Interview with Kevin Newbury of the Minnesota Opera’s “The Manchurian Candidate”: Paranoia, spying and politics

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The world premiere performance of the opera The Manchurian Candidate takes place this Saturday at the Ordway Center for the Performing Arts’s Music Theater. This new opera by Mark Campbell and Kevin Puts was commissioned by Minnesota Opera as part of the company’s New Works Initiative, and adapts the bestselling 1959 thriller novel by Richard Condon. The Daily Planet sat down with The Manchurian Candidate’s stage director Kevin Newbury to discuss the opera.

When were you first engaged to direct The Manchurian Candidate?

I know Mark Campbell and Kevin Puts fairly well, so as soon as I heard about it I started angling for the job. I have a long relationship with Minnesota Opera, so I read the first draft of the libretto and called Dale [Johnson] and said, “I really would love to do this,” and everything worked out. I was involved very early on – I could attend all the workshops, be part of the writing process, and really be involved from the beginning.

Is getting hooked up with productions that you hear about through the grapevine a normal process for you?

It happens in many ways – sometimes companies call me up and you’re involved at the genesis of it, sometimes I come in after the piece is already written…which is not what I prefer to do. I prefer to be involved from early on. In general, I’d get a call from the company saying, “Would you like to do this?” With The Manchurian Candidate, it just happened that I knew Mark Campbell and immediately threw my name into the ring.

How does being involved early shape your involvement with a piece? Do you give creative input while working through drafts?

It’s great to think about everything through the entire process, including the whole theatrical structure, transition music, how things play out and develop. I don’t do any writing – I certainly don’t put any musical notes to paper – but I’m very involved in the forming of the structure… I’m very involved, ask a lot of questions, and try and be the sounding board.

My role as the director is [in part] to hear ideas and say when I know that they’re good.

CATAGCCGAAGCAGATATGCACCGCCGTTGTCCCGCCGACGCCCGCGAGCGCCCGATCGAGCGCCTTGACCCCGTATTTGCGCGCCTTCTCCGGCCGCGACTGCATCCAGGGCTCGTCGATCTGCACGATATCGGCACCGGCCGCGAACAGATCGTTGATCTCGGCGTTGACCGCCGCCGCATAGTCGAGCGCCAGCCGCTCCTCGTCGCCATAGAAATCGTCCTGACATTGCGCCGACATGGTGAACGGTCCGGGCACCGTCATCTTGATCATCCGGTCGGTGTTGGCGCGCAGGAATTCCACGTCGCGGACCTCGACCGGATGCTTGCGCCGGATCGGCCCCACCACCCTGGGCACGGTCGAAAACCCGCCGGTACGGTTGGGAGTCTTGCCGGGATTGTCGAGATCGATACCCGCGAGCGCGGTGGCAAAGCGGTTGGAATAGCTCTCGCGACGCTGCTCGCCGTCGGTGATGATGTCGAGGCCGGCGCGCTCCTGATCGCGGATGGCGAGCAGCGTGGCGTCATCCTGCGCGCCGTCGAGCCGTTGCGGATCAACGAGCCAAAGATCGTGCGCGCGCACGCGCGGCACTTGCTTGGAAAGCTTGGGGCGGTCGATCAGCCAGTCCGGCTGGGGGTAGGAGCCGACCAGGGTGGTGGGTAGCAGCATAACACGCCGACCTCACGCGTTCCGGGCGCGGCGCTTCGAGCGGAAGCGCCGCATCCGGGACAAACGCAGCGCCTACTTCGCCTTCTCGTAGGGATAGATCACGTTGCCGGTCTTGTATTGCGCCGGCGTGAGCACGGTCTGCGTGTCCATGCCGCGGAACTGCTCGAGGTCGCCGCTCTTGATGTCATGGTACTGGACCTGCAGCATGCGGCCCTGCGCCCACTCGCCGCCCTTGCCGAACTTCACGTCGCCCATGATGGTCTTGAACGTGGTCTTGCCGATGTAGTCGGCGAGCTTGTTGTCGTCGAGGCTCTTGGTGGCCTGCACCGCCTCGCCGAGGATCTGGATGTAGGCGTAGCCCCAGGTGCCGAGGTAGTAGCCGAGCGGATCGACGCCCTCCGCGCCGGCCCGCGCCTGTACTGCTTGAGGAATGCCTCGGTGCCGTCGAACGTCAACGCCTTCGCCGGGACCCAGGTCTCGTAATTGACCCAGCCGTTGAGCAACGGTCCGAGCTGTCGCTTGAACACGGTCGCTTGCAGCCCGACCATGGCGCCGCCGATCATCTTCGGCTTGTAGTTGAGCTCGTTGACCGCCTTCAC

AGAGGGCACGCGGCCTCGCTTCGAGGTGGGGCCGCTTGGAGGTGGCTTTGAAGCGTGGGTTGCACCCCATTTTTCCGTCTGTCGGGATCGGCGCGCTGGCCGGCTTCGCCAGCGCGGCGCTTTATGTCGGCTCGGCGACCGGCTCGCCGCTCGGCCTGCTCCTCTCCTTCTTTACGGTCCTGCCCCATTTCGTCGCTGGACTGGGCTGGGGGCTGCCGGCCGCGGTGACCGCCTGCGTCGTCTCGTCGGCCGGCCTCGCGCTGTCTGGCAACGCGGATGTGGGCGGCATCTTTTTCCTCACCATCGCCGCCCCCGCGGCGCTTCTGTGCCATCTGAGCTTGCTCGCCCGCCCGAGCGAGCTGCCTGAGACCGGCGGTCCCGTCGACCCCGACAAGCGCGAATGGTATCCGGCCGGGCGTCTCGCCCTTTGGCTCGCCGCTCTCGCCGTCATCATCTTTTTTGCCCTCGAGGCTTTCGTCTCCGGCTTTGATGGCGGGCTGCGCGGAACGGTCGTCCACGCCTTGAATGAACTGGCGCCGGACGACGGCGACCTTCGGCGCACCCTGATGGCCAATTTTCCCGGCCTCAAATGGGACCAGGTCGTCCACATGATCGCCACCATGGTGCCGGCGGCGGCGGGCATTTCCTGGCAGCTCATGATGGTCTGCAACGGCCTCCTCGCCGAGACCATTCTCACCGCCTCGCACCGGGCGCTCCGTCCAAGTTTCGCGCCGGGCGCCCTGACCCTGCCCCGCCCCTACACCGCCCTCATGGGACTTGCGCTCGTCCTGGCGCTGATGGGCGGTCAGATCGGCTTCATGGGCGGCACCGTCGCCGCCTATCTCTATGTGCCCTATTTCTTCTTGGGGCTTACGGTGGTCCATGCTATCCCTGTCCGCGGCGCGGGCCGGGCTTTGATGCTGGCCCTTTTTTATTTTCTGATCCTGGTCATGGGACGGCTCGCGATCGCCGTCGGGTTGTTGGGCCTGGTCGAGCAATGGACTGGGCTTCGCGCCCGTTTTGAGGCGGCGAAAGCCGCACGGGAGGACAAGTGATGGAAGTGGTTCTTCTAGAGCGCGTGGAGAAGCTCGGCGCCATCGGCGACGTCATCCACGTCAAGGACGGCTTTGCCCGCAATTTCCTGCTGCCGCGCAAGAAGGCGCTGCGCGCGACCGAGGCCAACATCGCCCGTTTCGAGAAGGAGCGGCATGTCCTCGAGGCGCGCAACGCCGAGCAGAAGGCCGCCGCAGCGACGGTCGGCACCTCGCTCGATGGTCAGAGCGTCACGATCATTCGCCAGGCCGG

What makes you excited about this particular piece?

It’s an incredible piece of theater. Mark and Kevin write very theatrical music and libretti, and so it has a real sense of suspense. It’s like watching a thriller on stage…it certainly doesn’t sound like movie music – it’s [definitely] an opera – but very cinematic. There are lots of scenes [and] a lot of exciting transitions. It’s [also] a multimedia production with a lot of video and a very fluid theatricality.

Mark and Kevin are really writers of the theater, first and foremost; I think it’s a very strong and exciting piece of musical theater. It’s very tightly constructed and has a lot of momentum and suspense to it…and it’s never boring, not even for one moment!

This is my first time working with Kevin, although I’ve known his work. Mark and I have worked together on a couple of things before; we’ve been friends for seven or eight years, so we’re always looking for chances to work together again.

How did you and Mark Campbell first meet?

We met at a holiday party, actually, and immediately started hanging out and became friends. We started collaborating on things [soon after].

With this work, there’s the audience who’ve read the novel (probably a smaller audience now then if this opera had premiered a few decades ago), there’s the audience who’ve seen one of the two film adaptations, and then there’s the audience who’s experiencing this for the first time. Kevin Puts said at the last workshop for The Manchurian Candidate that he’s not read the novel, and that he works only with the libretto as his urtext. How do you engage with these sources?

I’ve read the novel and seen both films – the first one a couple of times. I engage with them, I watch them, and use them as a springboard – and then I ignore them. You want to be inspired by them, but not be distracted by them.